In many respects I was mistaken. There are long chunks of the book that list off people's names, or the genealogies of different tribes. These were very hard to get through. But then there are other chunks that are super interesting, detailing his actual adventure. So parts of the book were very good, others not so much, at least according to my taste.
All in all though, I am glad that I read First Footsteps. By no means the best book I've ever read, it was nonetheless interesting. And I think it will work wonderfully in my essay!

Tuesday, March 17, 2009

List Update

I thought that now would be a great time to do another List Update. It is now crunch time with school, so I haven't really had time to read things that I want to. So there are currently 112 books on the list, with two more on their way, and I am definitely thinking about picking up another. This means that I am looking at 114-115 books within the next week or two. These last three have a bit of a story behind them, so I figured I would share.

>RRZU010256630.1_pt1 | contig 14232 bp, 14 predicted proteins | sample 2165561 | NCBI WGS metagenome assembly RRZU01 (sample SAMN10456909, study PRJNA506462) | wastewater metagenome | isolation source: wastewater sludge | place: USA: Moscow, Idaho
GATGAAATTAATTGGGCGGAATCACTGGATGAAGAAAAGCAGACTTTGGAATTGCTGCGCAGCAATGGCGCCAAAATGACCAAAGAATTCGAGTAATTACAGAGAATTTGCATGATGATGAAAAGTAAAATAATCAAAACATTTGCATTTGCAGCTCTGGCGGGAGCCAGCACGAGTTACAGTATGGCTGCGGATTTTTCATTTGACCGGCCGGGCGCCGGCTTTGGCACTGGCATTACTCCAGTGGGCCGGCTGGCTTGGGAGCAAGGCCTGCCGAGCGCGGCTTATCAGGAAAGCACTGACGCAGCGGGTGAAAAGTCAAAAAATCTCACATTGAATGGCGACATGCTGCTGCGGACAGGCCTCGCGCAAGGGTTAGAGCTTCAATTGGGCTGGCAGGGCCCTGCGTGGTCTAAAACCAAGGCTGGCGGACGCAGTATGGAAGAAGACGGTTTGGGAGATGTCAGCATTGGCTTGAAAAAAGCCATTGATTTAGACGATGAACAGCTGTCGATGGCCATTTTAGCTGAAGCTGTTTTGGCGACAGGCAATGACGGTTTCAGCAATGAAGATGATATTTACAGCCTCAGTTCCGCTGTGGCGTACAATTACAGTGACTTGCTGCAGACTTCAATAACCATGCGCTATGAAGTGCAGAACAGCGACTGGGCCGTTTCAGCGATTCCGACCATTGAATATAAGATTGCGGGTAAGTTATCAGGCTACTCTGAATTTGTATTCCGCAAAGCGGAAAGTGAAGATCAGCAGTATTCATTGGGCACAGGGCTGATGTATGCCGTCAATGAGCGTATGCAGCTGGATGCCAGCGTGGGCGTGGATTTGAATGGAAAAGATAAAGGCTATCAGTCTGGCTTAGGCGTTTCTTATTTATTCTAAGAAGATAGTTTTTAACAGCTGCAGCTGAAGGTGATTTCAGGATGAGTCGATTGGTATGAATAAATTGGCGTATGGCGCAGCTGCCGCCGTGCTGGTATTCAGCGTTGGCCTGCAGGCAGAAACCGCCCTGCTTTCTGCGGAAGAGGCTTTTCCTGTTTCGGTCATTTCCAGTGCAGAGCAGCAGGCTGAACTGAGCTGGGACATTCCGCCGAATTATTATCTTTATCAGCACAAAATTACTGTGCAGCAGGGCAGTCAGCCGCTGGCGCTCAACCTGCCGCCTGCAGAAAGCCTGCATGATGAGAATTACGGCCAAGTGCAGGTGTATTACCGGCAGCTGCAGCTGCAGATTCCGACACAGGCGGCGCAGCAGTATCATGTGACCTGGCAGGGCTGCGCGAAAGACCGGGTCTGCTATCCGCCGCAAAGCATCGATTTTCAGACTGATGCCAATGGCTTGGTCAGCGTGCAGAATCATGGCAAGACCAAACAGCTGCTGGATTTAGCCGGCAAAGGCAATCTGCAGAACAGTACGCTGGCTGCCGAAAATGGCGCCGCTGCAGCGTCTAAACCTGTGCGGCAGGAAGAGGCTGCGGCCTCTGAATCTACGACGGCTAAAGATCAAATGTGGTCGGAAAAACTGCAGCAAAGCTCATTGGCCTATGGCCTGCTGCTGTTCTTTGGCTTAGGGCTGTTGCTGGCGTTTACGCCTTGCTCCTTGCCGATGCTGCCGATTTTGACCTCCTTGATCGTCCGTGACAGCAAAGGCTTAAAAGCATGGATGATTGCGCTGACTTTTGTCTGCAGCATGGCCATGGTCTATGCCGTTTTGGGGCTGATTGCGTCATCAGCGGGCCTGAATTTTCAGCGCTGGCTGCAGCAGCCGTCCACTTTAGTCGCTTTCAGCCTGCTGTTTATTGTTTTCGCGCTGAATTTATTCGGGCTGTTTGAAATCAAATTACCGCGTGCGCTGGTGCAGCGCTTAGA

I have had an ebay account for quite awhile now. I signed up sometime last year, but then didn't have time to sign up for Paypal. Without Paypal, I didn't bother ordering anything off ebay, so I was reasonably safe. And then last Wednesday, I was over at a friend's house, and decided randomly to sign up for Paypal. You see, I was randomly surfing ebay, and found a book that I wanted. I wandered over to Paypal's website, and discovered that I can sign up and immediately start shopping on ebay. And so I did. Sarah Zettel's Under Camelot's Banner is on its way! (Of course, while searching around a bit, I found out that there is a fourth book to this series, Camelot's Blood, so that might be added to the list as well in the near future...)

The other two books that I mentioned are sort of connected in that it is's fault that I have bought/am planning to buy them. I was wasting time last night, and found that had recommendations for me (I must have signed up with them sometime in the past, but I do not remember why). So I looked to see what they were trying to sell me, and discovered that I could manipulate their recommendations, based off of rating what I own and what I've read. So I spent a lot of time last night doing so.

While I was wandering through the many recommendations, I noticed one author come up a few times: Patricia Briggs. It was a weird coincidence, as I had just found someone's blog and they had talked about books by Patricia Briggs. So of course, now I'm curious, and I'm planning on checking the book out over the next few days (there's a copy in Chapters right now, so if I have a chance over the next few days I'll stop and see what it's all about).